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How they measure the cost of any objectives they set for police authorities under Section 37 of the Police Act 1996; and[HL4529]
What criteria they use to determine any performance targets they set for police authorities under Section 38 of the Police Act 1996; and[HL4530]
How they measure the cost of any performance targets they set for police authorities under Section 38 of the Police Act 1996.[HL4531]
The Minister of State, Home Office (Lord Falconer of Thoroton): The criteria for setting the Government's objectives for policing under Section 37 of the Police Act 1996 are that they should focus police authorities' resources on those areas of policing which the Home Secretary considers to be a priority for the forthcoming year. This year's objectives are:
To date, no performance targets for police authorites have been set under Section 38 of the Police Act 1996. However, targets have been set for reductions in domestic burglary, vehicle crime and, in five major cities, robbery under Section 5 of the Local Government Act 1999.
The Parliamentary Under-Secretary of State, Home Office (Lord Filkin): At present there is no specific offence of trafficking in human beings and so no data exist about the confiscation of assets of those engaged in this practice. The Government are committed to introducing a specific offence of trafficking in prostitution in the current Nationality Immigration and Asylum Bill. Confiscation figures in England and Wales for all offences other than drug trafficking, as set out below, illustrate the current use of confiscation powers.
Lord Filkin: As we set out in the White Paper, Secure Boarders, Safe Haven: Integration with Diversity in Modern Britain, the Home Office is considering what kind of support and advice can be provided to the victims of trafficking and also how we might improve the way in which victims are identified and dealt with by the police and Immigration Service.
The Government are working with the voluntary sector on the provision of services to victims of trafficking for sexual and labour exploitation and to identify the cost implications of such services. The Department for International Development and the Foreign and Commonwealth Office are running a number of prevention projects aimed primarily at raising awareness and educating potential victims (mostly women and children) in the dangers of being trafficked: £3 millon has been given for the International Labour Organisation's International Programme on the Elimination of Child Labour (IPEC) programme in the Greater Mekong region (parts of Cambodia, China, Laos, Thailand and Vietnam). This involves a number of interlinked interventions to raise awareness and prevent trafficking and to withdraw women and children from exploitation and reintegrate them back into their own or new communities.
Lord Filkin: The National Asylum Support Service (NASS) assumed responsibility for the support of asylum seekers who are destitute on 3 April 2000. The vast majority of new asylum seekers who are destitute are supported directly by NASS. The only exception would be where a newly arrived asylum seeker sought to join the household of a pre-existing asylum seeker who was in receipt of support under the interim scheme by either a local authority or of benefits from the Benefits Agency.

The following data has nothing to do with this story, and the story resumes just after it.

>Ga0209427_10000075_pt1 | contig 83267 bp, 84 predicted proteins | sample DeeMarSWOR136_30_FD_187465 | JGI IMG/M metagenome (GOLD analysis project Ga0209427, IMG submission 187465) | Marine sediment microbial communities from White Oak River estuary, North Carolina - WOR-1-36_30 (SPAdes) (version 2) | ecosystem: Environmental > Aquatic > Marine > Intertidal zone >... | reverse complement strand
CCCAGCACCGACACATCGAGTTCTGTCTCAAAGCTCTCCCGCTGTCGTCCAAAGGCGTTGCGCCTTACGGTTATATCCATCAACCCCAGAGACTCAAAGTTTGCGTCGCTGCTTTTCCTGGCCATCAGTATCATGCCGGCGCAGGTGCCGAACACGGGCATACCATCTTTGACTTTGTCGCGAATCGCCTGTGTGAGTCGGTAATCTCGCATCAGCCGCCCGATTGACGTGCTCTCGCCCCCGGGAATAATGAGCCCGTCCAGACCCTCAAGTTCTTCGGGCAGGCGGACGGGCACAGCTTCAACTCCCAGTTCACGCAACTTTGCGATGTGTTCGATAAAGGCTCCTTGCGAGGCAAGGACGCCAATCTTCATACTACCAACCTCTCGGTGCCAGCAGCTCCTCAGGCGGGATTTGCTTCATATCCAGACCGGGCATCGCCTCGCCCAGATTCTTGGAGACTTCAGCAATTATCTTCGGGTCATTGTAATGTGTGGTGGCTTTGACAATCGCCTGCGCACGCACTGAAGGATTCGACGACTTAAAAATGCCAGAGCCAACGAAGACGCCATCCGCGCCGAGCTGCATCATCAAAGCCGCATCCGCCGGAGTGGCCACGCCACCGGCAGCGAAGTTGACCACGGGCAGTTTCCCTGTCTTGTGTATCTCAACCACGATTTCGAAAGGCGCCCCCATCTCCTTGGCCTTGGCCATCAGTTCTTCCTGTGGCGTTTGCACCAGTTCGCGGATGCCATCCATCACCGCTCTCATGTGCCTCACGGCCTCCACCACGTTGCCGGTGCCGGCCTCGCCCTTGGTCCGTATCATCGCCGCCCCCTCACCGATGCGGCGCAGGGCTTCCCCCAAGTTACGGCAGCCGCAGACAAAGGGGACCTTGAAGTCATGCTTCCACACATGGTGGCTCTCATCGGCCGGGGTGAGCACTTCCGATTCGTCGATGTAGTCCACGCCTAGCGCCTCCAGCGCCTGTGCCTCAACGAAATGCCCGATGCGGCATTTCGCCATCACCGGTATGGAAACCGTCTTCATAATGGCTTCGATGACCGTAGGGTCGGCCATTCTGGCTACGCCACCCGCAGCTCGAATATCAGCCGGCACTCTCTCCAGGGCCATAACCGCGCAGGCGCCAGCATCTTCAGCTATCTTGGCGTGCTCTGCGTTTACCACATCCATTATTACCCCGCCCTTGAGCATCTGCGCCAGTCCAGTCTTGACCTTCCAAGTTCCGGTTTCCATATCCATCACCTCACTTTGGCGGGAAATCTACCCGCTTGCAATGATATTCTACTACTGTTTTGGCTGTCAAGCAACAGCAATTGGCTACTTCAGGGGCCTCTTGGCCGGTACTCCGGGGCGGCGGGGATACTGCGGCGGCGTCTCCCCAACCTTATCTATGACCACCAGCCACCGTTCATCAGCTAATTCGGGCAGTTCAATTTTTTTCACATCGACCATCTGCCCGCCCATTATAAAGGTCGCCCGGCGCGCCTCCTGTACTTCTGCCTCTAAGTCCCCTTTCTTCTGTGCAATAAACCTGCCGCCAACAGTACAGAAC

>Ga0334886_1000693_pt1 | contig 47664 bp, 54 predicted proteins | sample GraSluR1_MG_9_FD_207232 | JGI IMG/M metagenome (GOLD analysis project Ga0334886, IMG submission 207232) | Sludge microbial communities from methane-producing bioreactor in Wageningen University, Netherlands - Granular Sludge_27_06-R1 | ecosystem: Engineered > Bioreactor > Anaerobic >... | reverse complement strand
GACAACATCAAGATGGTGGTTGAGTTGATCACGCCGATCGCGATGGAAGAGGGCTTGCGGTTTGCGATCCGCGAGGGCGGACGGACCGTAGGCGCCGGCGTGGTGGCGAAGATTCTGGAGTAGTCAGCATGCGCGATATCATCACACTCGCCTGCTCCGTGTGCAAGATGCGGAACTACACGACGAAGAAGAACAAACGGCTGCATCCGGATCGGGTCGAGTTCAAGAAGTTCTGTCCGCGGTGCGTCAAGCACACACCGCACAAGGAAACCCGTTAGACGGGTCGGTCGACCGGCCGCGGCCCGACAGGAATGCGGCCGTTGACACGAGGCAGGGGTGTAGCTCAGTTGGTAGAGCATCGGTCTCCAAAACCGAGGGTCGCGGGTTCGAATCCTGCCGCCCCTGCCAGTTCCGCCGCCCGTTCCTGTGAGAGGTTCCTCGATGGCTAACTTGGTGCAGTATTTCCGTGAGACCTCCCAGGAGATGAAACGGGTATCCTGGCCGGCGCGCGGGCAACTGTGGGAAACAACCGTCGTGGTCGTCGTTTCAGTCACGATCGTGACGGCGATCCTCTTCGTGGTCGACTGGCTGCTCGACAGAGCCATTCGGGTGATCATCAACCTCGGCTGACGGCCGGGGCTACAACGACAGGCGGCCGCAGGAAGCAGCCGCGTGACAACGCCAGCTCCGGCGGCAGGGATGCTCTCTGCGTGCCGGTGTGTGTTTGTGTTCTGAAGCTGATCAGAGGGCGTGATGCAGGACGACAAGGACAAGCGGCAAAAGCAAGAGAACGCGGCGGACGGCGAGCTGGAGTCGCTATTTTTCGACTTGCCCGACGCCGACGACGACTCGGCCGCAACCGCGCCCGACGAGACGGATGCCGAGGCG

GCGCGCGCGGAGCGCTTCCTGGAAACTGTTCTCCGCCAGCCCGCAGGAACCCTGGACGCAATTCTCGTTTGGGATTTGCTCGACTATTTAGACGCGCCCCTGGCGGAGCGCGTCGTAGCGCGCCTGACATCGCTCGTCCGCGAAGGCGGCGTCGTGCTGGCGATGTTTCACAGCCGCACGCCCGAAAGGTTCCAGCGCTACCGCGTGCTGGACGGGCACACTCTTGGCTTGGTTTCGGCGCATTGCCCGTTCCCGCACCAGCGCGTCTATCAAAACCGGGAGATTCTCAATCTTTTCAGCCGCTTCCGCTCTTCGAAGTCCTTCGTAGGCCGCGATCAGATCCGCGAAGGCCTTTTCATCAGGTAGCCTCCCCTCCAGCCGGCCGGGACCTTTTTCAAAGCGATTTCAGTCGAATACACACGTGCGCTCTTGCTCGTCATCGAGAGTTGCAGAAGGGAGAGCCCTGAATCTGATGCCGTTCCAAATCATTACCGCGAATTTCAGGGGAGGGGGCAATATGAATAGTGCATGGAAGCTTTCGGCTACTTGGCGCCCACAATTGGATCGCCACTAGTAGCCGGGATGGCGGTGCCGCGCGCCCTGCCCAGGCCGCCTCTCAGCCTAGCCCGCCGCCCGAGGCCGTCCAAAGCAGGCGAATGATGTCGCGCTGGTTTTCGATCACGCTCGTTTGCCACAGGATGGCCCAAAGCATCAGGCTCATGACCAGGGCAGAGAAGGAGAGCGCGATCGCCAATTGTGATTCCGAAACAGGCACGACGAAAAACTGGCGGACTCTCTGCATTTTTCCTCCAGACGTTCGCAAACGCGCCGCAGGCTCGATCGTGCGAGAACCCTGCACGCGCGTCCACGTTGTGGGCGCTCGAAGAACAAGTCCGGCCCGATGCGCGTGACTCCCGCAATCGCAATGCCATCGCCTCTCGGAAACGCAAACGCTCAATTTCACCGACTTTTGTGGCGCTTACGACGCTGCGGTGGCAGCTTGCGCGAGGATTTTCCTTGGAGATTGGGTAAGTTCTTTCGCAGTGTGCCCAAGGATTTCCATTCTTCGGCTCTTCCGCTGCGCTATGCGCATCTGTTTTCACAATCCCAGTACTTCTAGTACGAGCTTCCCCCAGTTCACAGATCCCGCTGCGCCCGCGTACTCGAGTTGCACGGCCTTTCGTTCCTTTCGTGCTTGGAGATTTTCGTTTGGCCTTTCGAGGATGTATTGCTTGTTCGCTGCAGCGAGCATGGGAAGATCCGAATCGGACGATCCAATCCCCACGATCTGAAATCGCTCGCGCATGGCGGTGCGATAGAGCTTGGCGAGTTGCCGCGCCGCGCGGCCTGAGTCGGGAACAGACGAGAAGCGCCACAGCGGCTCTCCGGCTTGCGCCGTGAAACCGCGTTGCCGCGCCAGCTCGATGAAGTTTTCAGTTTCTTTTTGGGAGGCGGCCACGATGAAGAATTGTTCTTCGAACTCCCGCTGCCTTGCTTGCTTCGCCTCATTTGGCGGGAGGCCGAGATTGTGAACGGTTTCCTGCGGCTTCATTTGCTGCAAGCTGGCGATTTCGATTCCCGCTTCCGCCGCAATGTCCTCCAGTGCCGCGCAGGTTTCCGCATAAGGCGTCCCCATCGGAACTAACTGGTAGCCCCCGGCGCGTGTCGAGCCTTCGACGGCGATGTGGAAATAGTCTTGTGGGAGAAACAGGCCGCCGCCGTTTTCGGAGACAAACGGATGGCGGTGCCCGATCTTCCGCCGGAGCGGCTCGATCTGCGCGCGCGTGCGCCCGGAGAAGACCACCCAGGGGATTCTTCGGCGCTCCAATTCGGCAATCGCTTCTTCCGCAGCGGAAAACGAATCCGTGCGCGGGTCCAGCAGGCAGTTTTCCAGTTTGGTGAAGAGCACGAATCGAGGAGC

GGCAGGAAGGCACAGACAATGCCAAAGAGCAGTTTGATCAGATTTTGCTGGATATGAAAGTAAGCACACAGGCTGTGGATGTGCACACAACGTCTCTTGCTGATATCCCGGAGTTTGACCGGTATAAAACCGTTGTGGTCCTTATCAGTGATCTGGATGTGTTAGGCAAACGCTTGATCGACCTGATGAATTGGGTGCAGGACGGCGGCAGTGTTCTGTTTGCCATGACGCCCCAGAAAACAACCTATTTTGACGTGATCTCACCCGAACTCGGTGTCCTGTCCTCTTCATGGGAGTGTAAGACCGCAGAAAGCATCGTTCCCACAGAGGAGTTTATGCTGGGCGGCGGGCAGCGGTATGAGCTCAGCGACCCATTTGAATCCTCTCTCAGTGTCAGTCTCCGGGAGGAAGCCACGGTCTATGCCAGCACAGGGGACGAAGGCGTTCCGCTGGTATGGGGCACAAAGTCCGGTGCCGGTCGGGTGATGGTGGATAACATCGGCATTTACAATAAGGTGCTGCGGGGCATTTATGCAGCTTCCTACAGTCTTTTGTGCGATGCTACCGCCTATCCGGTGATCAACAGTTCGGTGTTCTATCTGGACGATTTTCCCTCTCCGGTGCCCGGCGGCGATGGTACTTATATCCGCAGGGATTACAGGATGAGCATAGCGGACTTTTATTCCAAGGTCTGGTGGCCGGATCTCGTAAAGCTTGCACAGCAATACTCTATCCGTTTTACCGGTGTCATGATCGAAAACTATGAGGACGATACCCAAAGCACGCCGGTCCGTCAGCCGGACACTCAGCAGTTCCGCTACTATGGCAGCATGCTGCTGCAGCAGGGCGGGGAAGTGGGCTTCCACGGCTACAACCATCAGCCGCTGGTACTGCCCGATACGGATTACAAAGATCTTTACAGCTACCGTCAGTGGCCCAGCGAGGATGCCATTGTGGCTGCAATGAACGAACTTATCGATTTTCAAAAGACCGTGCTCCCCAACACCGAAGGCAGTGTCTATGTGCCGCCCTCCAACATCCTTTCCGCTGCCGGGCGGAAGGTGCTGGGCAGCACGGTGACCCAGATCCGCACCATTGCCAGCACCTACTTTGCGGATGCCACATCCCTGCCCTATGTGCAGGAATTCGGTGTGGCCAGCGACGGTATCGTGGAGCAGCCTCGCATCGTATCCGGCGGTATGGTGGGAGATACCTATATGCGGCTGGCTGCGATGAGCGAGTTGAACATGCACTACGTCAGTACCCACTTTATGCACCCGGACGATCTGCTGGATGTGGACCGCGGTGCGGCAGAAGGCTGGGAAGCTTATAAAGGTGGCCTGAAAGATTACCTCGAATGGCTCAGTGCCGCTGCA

Some asylum seekers remain supported by local authorities under the interim scheme. This group includes those who applied in country before the NASS system of support was rolled out in their area and port applicants who applied prior to 3 April 2000 who had a negative claim recorded on their application prior to 25 September 2000. Asylum seekers who applied for asylum on arrival prior to 3 April 2000 and who have not received an initial decision on their claim are supported under income support arrangements.
There are no plans to subsume the number of asylum seekers supported under income support arrangements into the NASS system of support. As these cases receive an initial decision they transfer either directly to the NASS system of support or to the interim scheme. The regulations governing the interim scheme are due to end on 5 April 2004.
The Lord Chancellor (Lord Irvine of Lairg): Our present arrangements work well. I am not aware of any case where the Law Lords' membership of this House has inhibited them from carrying out their judicial functions. That being the case, the Government are not presently persuaded that there is a sufficient case for changing the existing arrangements.
The Lord Chancellor: It is for those advocating change to make out the case for it. So far, the Government remain unpersuaded. In the circumstances, they do not feel that a consultation exercise is necessary or desirable. Those advocating both sides of the argument are well able to put their views forward without formal consultation.
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